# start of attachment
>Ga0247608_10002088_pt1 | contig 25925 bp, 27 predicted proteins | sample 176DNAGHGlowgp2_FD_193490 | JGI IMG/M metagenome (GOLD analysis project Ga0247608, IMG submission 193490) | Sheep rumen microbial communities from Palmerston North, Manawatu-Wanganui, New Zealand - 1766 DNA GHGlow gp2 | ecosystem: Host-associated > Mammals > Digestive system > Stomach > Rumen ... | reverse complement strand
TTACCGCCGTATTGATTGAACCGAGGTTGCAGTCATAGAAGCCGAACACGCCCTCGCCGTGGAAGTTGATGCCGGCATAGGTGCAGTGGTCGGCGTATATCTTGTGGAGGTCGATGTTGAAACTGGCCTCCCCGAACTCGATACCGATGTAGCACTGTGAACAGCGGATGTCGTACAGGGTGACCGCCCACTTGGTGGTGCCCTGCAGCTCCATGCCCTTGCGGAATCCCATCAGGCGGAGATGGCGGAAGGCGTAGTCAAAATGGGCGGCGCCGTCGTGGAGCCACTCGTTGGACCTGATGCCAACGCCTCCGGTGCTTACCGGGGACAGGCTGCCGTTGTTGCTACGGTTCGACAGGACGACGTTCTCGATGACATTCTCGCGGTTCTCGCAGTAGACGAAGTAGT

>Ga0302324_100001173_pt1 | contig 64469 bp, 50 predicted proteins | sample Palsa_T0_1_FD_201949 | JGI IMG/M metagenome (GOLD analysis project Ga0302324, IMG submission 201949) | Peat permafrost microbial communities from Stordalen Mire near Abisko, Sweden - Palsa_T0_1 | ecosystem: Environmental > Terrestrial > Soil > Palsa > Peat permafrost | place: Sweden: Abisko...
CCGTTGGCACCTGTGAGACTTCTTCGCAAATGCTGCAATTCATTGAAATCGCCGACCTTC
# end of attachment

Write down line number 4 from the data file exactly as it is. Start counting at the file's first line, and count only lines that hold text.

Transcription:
CCGTTGGCACCTGTGAGACTTCTTCGCAAATGCTGCAATTCATTGAAATCGCCGACCTTC